Since 2015, Associate Professor Christine Wamsler, has been involved in the project BINUCOM - Building Inclusive Urban Communities. Here she explains what the project is about and why she thinks the work is so important.
What is BINUCOM about?
BINUCOM is about capacity development in Higher Education. The aim of the project is to improve the relevance of Architecture and Planning Education in developing inclusive urban communities in India. Through our work we foster collaboration between different Higher Education Institutes both within and outside India. Together we challenge current teaching approaches and assist new course and curriculum development that take account of societal needs and the complex challenges of sustainable social housing and planning.
Why is it important?
Rapid urbanisation is leading to appalling conditions for the urban poor. India's slum population, a population, who by definition lives in dwellings that are unfit for human habitation, is expected to increase to 104 million by 2017, nearly 10 percent of the projected population.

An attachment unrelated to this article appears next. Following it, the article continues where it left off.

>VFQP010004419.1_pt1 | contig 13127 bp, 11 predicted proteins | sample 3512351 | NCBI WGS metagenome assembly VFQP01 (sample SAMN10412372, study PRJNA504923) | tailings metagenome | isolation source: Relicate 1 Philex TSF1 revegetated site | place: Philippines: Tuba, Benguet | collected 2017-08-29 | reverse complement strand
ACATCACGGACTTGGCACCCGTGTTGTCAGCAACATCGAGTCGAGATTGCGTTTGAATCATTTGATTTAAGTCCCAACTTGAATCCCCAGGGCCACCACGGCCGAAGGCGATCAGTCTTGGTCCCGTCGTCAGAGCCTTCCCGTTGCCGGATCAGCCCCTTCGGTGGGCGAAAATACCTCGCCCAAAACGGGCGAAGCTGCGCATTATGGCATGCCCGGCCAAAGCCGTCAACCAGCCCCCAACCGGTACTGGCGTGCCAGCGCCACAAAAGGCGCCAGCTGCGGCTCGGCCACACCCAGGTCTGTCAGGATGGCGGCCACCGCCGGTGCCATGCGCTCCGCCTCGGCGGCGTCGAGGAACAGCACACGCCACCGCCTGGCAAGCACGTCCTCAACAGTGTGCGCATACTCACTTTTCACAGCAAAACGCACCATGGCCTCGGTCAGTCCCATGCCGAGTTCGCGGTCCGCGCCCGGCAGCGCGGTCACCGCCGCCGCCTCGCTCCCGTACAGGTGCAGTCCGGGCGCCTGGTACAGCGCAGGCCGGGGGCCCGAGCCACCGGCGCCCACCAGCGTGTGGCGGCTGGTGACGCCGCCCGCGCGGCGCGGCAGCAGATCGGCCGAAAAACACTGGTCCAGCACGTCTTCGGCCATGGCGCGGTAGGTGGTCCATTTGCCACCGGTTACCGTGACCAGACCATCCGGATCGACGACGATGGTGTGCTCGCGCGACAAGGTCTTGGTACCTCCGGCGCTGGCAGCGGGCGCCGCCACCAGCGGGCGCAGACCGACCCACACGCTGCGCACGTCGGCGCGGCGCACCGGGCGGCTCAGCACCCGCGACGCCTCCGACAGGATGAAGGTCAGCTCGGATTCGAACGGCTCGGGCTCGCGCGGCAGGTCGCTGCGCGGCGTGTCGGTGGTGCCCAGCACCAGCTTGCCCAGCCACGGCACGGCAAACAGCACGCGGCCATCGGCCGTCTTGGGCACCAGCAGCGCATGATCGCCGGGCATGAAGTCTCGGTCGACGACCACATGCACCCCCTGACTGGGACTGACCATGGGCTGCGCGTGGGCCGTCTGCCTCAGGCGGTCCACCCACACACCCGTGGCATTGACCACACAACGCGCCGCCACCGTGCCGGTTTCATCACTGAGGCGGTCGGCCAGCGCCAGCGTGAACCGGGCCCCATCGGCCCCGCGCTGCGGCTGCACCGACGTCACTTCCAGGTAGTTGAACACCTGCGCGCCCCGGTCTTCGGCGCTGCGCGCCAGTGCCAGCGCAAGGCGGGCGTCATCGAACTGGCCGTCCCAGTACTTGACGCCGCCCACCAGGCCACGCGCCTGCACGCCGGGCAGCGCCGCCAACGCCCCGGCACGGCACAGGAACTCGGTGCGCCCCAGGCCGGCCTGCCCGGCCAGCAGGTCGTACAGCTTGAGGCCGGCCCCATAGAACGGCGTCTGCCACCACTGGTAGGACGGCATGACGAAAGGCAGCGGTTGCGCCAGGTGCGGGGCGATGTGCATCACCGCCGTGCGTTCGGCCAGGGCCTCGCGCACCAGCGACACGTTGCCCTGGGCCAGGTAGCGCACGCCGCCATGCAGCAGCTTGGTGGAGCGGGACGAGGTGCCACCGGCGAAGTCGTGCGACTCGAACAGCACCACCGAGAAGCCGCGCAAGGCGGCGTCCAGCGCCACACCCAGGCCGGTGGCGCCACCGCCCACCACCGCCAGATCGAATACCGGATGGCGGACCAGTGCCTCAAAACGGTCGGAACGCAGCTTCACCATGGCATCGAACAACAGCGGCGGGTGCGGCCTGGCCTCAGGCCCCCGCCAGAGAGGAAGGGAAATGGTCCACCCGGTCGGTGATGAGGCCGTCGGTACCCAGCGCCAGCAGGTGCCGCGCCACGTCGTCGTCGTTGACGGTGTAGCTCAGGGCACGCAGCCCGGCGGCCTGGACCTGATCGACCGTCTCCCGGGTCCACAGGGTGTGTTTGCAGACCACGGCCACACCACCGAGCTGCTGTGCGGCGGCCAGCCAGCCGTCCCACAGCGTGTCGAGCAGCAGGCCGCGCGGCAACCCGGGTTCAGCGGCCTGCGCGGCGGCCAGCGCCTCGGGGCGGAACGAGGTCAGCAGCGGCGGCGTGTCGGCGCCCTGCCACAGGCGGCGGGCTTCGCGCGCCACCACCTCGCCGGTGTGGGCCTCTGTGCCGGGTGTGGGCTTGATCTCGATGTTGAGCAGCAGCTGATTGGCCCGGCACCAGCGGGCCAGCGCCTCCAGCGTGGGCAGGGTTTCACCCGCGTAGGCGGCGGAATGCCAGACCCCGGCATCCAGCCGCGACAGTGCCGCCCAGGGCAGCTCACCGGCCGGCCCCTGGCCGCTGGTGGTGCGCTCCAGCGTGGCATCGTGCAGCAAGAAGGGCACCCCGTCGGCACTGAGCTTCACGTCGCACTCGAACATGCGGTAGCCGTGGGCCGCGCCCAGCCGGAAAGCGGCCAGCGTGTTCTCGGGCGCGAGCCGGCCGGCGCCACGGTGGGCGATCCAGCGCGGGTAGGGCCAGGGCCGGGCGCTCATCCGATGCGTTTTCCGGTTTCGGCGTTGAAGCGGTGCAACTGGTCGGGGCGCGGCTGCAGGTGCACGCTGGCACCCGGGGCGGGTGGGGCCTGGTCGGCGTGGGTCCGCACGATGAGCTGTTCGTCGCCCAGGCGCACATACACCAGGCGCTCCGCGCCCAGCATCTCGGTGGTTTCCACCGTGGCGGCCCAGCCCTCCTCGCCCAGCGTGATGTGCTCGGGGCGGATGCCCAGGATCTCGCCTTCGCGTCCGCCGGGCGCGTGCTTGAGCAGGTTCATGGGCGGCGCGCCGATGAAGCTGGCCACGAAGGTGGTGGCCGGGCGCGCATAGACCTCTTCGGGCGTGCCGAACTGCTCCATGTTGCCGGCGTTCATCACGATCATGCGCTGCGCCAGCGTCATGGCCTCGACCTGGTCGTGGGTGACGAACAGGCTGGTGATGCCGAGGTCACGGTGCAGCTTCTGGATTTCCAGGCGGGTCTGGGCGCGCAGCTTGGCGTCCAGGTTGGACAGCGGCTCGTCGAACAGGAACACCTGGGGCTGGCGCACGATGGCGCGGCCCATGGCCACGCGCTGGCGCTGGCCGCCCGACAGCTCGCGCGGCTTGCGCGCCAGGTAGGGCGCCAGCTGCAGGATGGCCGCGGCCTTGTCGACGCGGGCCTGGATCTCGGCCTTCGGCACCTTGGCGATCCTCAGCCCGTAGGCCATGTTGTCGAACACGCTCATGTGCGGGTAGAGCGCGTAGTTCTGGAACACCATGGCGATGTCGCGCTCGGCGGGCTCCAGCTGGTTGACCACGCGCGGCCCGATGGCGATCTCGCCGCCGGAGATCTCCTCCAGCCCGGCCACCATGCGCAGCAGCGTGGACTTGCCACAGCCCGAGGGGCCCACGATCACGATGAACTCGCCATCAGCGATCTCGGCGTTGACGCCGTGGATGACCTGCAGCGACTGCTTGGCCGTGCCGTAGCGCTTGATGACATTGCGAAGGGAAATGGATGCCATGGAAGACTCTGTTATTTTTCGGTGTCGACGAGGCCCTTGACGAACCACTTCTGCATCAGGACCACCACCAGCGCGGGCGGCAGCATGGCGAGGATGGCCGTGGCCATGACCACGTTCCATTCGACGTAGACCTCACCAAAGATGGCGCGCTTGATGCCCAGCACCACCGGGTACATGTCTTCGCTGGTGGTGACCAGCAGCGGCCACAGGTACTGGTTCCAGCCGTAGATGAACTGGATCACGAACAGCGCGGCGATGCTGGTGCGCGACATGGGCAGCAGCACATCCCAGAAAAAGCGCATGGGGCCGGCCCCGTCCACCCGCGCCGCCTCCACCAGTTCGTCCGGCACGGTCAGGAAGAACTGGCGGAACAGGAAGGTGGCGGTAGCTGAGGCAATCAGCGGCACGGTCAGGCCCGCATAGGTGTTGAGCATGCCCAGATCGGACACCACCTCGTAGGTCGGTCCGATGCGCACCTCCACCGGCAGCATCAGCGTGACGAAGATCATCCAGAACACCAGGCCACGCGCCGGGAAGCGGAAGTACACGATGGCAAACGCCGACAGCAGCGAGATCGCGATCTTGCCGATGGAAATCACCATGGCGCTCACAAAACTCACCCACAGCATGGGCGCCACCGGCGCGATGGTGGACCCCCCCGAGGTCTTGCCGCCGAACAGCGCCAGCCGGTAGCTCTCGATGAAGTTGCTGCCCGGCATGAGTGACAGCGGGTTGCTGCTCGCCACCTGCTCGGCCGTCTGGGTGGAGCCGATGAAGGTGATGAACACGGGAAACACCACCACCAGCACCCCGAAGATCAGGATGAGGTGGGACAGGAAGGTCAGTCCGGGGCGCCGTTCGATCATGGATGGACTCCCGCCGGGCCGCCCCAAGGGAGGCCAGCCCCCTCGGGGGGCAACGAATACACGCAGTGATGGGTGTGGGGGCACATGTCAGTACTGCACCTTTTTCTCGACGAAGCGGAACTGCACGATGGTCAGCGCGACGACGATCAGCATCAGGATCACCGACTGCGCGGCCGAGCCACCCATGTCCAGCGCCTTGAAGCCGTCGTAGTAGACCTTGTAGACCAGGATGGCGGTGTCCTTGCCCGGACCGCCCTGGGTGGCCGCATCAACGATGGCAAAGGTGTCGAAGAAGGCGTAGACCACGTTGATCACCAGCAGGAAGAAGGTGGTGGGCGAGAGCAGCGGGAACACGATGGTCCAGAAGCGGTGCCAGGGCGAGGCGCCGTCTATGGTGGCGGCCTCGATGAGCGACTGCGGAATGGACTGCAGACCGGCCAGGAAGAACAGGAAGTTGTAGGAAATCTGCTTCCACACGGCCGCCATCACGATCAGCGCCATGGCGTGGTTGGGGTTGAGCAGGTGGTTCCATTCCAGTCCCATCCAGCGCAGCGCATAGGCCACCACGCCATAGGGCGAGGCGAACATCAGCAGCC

This means that architects and urban planners face escalating challenges. The situation requires that architecture and planning students receive professional training so they can adequately address informality and poverty and the associated growing social, economic and environmental problems.
What is your role in the project?
My role is to support capacity development in the field of inclusive climate change adaptation and risk reduction. For those that live in slums in cities, the daily challenges are increasingly exacerbated by the impacts of climate change and natural hazards. They are increasingly exposed to the impacts of landslides, flooding, sea level rise, heat stress and other hazards that increase the risks in already vulnerable communities. Together with other LUCSUS staff, last year we organized a thematic workshop and site visits about this topic for all project participants.
Where are you now in the project?
Different thematic workshops and site visits have been carried out. Apart from inclusive climate change adaptation and risk reduction, the topics covered social inclusion, participatory planning approaches and sustainable housing. These workshop provided input for the development of case studies and new course developments at the four partner Institutions in India. Both the case studies and the new courses are currently jointly developed. Regular meetings, workshops and conferences are planned to support this process and disseminate the outcomes over the next two years.
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